• Music: for music (as distinct from audio, which is not music). Could contain a link to a shared library on some other volume
  • Pictures: general picture files (pixels: still images, fractals, photographs, wall paper…). Generated images from Projects usually go with the project

Apple Macintosh additions

  • Applications: locally/personally installed macOS applications (so that one may install macOS app's without needing root access). This is akin to ~/bin I guess, but for the Apple/NeXT style .app Bundles. I generally install applications system-wide, even if I'm the only user of a computer
  • Library: (hidden in Finder) macOS application settings (like the hidden ${XDG_CONFIG_HOME} directory on Linux, or %USERPROFILE%\AppData on Windows - but Windows also stores some of these things in its Registry)
  • Public: macOS lets you share files with other Macs on your local network by placing them in here (if the feature is turned on)

Microsoft Windows additions

So many more things added:

  • Contacts: Microsoft's Windows Contacts address book. Unused
  • Favorites: Web browser bookmarks (IE and Edge). Unused
  • OneDrive: Microsoft's grid drive. Unused, but it's relatively painless to move this (you just unlink the directory from OneDrive, move the directory, and re-link; same as you would for other services like this), so I move it under Grid with the others
  • Saved Games: This is where Microsoft would like games to put their saves, I think. Generally unused. Most Microsoft games use it, but as a rule games will save wherever the heck they like (some even add keys to the Windows Registry)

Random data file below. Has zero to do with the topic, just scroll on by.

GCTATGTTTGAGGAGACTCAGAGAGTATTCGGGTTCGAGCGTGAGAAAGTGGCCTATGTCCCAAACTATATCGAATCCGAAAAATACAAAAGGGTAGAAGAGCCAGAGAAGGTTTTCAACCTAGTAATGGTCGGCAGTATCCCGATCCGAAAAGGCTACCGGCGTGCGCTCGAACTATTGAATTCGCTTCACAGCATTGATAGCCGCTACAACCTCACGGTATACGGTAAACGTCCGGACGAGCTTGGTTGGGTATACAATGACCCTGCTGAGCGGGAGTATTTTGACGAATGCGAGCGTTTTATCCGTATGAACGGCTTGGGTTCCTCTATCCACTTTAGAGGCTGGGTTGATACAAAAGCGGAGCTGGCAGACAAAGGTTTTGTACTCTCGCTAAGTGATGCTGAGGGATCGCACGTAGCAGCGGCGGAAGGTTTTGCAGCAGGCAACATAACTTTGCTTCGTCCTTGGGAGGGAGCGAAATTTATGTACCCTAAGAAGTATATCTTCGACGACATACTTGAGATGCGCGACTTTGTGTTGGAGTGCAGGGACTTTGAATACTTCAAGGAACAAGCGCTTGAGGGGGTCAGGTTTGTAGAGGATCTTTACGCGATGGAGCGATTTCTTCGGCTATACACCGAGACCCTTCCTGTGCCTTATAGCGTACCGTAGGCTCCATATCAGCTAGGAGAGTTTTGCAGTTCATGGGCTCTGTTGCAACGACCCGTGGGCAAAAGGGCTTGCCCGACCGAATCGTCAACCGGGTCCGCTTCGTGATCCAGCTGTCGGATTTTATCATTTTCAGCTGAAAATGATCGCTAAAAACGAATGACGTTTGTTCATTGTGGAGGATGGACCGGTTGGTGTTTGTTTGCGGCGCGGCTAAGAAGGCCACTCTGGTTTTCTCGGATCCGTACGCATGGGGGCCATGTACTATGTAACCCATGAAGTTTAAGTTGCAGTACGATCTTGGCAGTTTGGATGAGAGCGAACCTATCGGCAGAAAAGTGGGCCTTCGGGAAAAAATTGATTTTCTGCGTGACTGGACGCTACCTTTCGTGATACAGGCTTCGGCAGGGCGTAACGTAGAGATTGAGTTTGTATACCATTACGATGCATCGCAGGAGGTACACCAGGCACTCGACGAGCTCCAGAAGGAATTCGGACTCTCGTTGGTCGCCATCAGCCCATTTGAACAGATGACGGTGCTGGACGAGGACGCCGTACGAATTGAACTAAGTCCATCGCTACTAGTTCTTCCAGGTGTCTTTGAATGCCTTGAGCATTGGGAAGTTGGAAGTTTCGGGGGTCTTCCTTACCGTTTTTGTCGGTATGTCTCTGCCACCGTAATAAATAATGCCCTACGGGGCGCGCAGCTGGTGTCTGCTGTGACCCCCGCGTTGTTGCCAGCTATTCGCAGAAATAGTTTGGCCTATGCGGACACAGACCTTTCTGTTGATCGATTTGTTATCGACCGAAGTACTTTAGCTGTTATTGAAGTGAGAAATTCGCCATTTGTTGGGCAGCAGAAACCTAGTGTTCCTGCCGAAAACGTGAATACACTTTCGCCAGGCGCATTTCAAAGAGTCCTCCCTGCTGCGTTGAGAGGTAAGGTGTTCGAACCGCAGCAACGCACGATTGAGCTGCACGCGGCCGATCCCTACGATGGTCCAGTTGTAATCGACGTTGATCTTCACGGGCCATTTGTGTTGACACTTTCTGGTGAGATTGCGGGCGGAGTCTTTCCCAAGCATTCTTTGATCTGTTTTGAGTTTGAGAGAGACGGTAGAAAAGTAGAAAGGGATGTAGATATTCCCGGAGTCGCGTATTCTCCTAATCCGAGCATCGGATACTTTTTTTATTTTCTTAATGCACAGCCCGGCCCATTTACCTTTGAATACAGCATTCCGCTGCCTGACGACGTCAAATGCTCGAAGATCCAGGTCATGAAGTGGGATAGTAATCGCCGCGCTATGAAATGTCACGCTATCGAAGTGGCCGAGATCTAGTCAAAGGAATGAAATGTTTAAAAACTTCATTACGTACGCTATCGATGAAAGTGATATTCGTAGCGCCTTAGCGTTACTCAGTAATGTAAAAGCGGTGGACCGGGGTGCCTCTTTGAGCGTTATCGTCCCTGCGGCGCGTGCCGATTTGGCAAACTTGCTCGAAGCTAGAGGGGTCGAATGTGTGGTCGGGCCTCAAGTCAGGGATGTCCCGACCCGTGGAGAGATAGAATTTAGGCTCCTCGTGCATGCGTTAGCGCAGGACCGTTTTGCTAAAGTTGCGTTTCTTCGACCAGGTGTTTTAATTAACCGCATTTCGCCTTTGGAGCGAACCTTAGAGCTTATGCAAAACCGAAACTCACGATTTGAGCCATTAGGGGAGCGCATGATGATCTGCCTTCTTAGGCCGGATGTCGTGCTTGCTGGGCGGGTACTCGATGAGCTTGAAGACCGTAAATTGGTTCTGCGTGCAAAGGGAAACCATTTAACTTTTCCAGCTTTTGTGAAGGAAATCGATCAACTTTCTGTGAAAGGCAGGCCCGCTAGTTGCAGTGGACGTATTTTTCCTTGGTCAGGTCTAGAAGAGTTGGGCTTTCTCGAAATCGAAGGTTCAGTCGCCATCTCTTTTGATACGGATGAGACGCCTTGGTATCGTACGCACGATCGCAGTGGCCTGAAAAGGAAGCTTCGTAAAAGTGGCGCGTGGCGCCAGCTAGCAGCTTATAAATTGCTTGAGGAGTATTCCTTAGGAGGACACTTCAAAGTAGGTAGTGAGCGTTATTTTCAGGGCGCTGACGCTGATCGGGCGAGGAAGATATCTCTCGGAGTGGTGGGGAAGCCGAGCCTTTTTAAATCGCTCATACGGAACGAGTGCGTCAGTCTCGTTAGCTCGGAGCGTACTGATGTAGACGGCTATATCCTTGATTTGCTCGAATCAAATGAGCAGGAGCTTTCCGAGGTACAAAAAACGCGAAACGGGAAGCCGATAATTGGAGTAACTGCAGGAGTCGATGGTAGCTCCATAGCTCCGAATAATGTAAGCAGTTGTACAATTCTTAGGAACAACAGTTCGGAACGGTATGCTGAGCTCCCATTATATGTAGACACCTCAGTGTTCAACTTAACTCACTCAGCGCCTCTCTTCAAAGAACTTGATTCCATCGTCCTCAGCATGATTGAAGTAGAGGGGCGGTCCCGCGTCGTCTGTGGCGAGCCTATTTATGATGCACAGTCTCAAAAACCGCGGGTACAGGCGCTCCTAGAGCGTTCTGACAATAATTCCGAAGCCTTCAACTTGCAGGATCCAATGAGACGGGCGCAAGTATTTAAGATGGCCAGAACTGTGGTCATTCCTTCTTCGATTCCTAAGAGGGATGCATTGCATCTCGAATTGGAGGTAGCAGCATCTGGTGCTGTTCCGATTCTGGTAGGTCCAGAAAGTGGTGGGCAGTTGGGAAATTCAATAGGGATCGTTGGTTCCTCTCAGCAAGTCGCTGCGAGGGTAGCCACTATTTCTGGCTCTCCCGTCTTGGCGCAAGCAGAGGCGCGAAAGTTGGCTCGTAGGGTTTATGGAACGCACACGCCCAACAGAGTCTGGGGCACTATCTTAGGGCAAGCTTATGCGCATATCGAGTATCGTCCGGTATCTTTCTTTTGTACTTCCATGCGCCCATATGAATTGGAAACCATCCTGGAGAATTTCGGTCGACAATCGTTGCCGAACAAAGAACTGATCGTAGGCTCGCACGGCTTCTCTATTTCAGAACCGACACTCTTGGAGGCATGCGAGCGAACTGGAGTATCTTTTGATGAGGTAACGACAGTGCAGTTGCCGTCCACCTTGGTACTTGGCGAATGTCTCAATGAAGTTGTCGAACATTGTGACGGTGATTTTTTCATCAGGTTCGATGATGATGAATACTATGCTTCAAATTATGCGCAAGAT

• Searches: Windows Saved Searches. Unused

Two of the Microsoft standard directories are actually useful to me:

  • Links: GUI Shortcuts. This was a Windows 10 addition (previously this was only found under Favorites\Links. Now it's in both places). I use KDE/Free Desktop .desktop files quite a bit; it's nice to have one place to put them
  • Videos: Video files. It's like the "standard" Movies but with a bit better name. I drop the s myself… Audio and Video, rather than Audios / Videos

openSUSE additions:

  • public_html: this is a SUSE thing to automatically serve users' web pages with Apache I think. I remove it and replace it with a link: web -> /data/srv/www/${USER}/ and configure Apache to serve from there instead of home directories.

My "general" directories

In principle I don't like dumping files into general buckets in home

  • It makes it hard to find files
  • Sometimes home is small (e.g. it must be on C: drive in Windows, unless you want to fiddle a lot)
  • Files usually belong together in folders for a project, not scattered haphazardly

But in practice I do dump files quite a bit. So I should have obvious places for files that are more general, or not part of some project.